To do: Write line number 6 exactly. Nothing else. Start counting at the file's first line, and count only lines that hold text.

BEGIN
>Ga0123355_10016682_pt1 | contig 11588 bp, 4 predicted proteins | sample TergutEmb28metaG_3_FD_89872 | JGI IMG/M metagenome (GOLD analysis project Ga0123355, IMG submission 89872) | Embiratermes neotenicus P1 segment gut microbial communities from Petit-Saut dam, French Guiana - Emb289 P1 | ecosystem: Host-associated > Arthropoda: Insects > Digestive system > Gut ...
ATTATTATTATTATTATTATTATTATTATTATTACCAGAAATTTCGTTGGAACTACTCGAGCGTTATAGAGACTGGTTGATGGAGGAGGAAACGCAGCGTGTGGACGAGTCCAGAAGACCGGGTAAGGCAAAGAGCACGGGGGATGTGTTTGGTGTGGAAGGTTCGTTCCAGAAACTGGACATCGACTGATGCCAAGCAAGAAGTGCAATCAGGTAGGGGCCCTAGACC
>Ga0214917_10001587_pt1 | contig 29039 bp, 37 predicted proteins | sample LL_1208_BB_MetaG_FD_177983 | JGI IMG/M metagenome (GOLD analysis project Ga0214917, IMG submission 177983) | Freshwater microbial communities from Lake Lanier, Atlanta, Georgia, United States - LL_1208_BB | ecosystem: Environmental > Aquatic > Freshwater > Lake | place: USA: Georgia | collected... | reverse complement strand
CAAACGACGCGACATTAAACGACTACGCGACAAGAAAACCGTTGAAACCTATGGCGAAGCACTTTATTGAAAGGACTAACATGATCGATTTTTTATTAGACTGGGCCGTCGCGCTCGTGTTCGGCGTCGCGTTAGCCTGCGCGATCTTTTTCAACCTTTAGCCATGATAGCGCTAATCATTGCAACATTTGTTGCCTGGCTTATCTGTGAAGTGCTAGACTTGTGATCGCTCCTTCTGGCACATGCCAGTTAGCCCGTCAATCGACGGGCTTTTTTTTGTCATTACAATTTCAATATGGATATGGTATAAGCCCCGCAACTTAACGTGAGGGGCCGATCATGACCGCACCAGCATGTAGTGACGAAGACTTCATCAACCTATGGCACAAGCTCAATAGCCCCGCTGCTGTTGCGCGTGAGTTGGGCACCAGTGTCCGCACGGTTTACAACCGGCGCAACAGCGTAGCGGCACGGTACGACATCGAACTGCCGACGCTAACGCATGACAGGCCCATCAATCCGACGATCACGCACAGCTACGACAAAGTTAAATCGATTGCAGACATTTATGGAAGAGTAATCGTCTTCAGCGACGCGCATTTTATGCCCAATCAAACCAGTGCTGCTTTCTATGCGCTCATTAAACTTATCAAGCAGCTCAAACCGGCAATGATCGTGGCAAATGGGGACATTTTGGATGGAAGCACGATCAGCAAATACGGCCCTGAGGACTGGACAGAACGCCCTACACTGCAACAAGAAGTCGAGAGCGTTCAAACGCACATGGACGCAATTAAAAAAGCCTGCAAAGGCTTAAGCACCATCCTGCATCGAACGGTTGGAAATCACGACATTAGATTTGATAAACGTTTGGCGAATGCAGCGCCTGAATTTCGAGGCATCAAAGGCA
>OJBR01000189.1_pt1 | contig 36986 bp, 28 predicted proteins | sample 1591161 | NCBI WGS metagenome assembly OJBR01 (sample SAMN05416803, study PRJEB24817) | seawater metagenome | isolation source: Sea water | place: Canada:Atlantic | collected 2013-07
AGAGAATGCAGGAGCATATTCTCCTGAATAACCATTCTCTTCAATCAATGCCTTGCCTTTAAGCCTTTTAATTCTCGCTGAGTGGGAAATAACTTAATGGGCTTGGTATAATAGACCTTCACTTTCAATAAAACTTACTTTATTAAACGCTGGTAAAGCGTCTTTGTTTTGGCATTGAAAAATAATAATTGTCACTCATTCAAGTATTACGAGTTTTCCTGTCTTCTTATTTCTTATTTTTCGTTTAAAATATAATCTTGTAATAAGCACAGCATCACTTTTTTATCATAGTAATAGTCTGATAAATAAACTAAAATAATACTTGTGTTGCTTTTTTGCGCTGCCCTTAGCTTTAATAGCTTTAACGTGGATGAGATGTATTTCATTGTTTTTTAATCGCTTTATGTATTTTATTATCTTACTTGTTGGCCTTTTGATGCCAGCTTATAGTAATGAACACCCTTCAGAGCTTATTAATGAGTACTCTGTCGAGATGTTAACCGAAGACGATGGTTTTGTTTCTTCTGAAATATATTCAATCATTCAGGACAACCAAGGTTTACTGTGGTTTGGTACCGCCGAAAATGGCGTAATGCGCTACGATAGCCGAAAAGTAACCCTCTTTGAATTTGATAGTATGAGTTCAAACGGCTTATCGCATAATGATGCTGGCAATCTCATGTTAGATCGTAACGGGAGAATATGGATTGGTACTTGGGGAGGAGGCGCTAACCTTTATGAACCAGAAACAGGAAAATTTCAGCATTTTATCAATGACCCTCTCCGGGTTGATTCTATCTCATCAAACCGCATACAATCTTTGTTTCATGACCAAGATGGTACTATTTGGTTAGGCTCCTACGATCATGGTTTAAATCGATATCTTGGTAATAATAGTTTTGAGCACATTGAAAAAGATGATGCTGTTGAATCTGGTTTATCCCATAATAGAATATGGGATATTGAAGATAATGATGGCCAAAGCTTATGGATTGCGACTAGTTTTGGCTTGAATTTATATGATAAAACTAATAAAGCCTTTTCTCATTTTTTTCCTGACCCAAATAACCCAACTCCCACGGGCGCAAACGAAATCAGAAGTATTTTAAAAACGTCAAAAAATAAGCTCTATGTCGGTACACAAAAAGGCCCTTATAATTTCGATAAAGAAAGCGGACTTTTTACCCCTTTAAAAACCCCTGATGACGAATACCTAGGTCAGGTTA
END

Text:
AGAGAATGCAGGAGCATATTCTCCTGAATAACCATTCTCTTCAATCAATGCCTTGCCTTTAAGCCTTTTAATTCTCGCTGAGTGGGAAATAACTTAATGGGCTTGGTATAATAGACCTTCACTTTCAATAAAACTTACTTTATTAAACGCTGGTAAAGCGTCTTTGTTTTGGCATTGAAAAATAATAATTGTCACTCATTCAAGTATTACGAGTTTTCCTGTCTTCTTATTTCTTATTTTTCGTTTAAAATATAATCTTGTAATAAGCACAGCATCACTTTTTTATCATAGTAATAGTCTGATAAATAAACTAAAATAATACTTGTGTTGCTTTTTTGCGCTGCCCTTAGCTTTAATAGCTTTAACGTGGATGAGATGTATTTCATTGTTTTTTAATCGCTTTATGTATTTTATTATCTTACTTGTTGGCCTTTTGATGCCAGCTTATAGTAATGAACACCCTTCAGAGCTTATTAATGAGTACTCTGTCGAGATGTTAACCGAAGACGATGGTTTTGTTTCTTCTGAAATATATTCAATCATTCAGGACAACCAAGGTTTACTGTGGTTTGGTACCGCCGAAAATGGCGTAATGCGCTACGATAGCCGAAAAGTAACCCTCTTTGAATTTGATAGTATGAGTTCAAACGGCTTATCGCATAATGATGCTGGCAATCTCATGTTAGATCGTAACGGGAGAATATGGATTGGTACTTGGGGAGGAGGCGCTAACCTTTATGAACCAGAAACAGGAAAATTTCAGCATTTTATCAATGACCCTCTCCGGGTTGATTCTATCTCATCAAACCGCATACAATCTTTGTTTCATGACCAAGATGGTACTATTTGGTTAGGCTCCTACGATCATGGTTTAAATCGATATCTTGGTAATAATAGTTTTGAGCACATTGAAAAAGATGATGCTGTTGAATCTGGTTTATCCCATAATAGAATATGGGATATTGAAGATAATGATGGCCAAAGCTTATGGATTGCGACTAGTTTTGGCTTGAATTTATATGATAAAACTAATAAAGCCTTTTCTCATTTTTTTCCTGACCCAAATAACCCAACTCCCACGGGCGCAAACGAAATCAGAAGTATTTTAAAAACGTCAAAAAATAAGCTCTATGTCGGTACACAAAAAGGCCCTTATAATTTCGATAAAGAAAGCGGACTTTTTACCCCTTTAAAAACCCCTGATGACGAATACCTAGGTCAGGTTA